US Concerned Over China’s Role in Facilitating Russia’s Military Expansion

A recent US assessment reveals that China is playing a crucial role in supporting Russia’s largest military buildup since Soviet times by increasing exports of machine tools, microelectronics, and other technologies used in missile, tank, and aircraft production for the war against Ukraine.

US officials hope this intelligence release will prompt European allies to pressure China, especially as German Chancellor Olaf Scholz visits Beijing this weekend and G7 foreign ministers convene next week in Italy.

According to US findings, China is assisting Russia in developing drones, space capabilities, and machine-tool exports critical for ballistic missile production.

“China has been instrumental in revitalizing Russia’s defense industrial base, which had otherwise suffered significant setbacks,” a senior US official stated anonymously to reporters.

“Russia is pursuing its most ambitious defense expansion since the Soviet era and on a faster timeline than anticipated,” the official added.

US officials emphasized the need to persuade China to cease aiding Russia in rebuilding its military industrial base, noting that Russia would struggle to sustain its war effort without Chinese assistance.

Specifically, China provided over 70% of Russia’s $900 million in machine tool imports in late 2023, likely used for ballistic missile production. Additionally, 90% of Russia’s microelectronics imports, vital for missile, tank, and aircraft production, came from China last year.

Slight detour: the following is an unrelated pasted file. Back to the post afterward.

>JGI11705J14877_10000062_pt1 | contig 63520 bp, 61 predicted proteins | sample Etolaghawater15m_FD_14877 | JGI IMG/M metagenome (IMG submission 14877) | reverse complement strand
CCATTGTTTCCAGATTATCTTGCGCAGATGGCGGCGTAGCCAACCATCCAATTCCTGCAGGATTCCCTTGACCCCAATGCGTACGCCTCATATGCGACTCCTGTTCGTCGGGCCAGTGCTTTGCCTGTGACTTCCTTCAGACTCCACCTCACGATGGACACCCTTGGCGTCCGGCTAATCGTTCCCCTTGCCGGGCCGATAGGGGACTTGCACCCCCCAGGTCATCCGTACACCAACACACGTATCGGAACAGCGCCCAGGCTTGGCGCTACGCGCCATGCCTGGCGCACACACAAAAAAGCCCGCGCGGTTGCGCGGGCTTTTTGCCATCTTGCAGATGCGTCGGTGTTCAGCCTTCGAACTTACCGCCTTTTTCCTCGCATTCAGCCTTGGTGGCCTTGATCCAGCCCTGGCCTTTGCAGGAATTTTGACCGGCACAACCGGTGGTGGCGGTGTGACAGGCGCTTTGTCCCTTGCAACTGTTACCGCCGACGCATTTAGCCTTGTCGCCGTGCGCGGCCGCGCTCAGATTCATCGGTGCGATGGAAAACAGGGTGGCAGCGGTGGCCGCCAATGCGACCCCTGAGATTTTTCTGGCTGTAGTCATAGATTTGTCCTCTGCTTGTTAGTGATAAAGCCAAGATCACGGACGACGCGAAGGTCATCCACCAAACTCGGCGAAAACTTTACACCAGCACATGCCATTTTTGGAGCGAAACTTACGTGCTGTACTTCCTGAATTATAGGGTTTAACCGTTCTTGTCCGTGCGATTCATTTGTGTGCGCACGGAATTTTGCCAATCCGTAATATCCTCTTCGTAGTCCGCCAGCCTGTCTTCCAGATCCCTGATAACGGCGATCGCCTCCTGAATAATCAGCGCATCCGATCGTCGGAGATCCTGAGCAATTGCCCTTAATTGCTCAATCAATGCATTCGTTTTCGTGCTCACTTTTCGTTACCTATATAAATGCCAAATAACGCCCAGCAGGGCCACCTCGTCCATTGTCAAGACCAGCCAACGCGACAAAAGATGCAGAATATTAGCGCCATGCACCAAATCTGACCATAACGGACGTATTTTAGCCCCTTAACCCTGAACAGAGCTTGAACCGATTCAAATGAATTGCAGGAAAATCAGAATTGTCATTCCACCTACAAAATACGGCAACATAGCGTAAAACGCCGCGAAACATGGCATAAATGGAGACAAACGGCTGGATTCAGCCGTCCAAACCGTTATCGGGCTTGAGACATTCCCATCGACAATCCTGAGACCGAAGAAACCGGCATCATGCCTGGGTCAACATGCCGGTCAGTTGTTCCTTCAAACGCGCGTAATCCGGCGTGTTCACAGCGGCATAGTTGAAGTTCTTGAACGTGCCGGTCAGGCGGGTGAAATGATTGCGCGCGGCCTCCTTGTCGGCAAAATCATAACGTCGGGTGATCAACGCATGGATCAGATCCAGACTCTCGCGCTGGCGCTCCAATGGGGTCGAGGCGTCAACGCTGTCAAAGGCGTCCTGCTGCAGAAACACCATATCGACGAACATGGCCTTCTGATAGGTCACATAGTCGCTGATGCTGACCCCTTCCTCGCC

While China has refrained from directly providing weapons to Russia, US officials assert that Beijing’s support has focused on materials with purportedly non-military applications.

The Biden administration is counting on European engagement to influence China, particularly given China’s economic challenges and sensitivity to trade pressures.

Secretary of State Antony Blinken is expected to discuss China’s relationship with Russia during the G7 talks in Capri, Italy, where he will meet with diplomats from other industrial democracies.

Blinken plans to visit China in the coming weeks, following a trip by Treasury Secretary Janet Yellen, with the aim of mitigating tensions between the world’s two largest economies.

US officials are committed to addressing concerns about China’s support for Russia, emphasizing the historical importance of Europe’s stability to the United States and its intention to hold China accountable if Russia makes further military gains.

Additionally, on Friday, the US and UK took action to disrupt Russian export revenue by prohibiting metal-trading exchanges from accepting new aluminium, copper, and nickel produced by Russia and banning the import of these metals.

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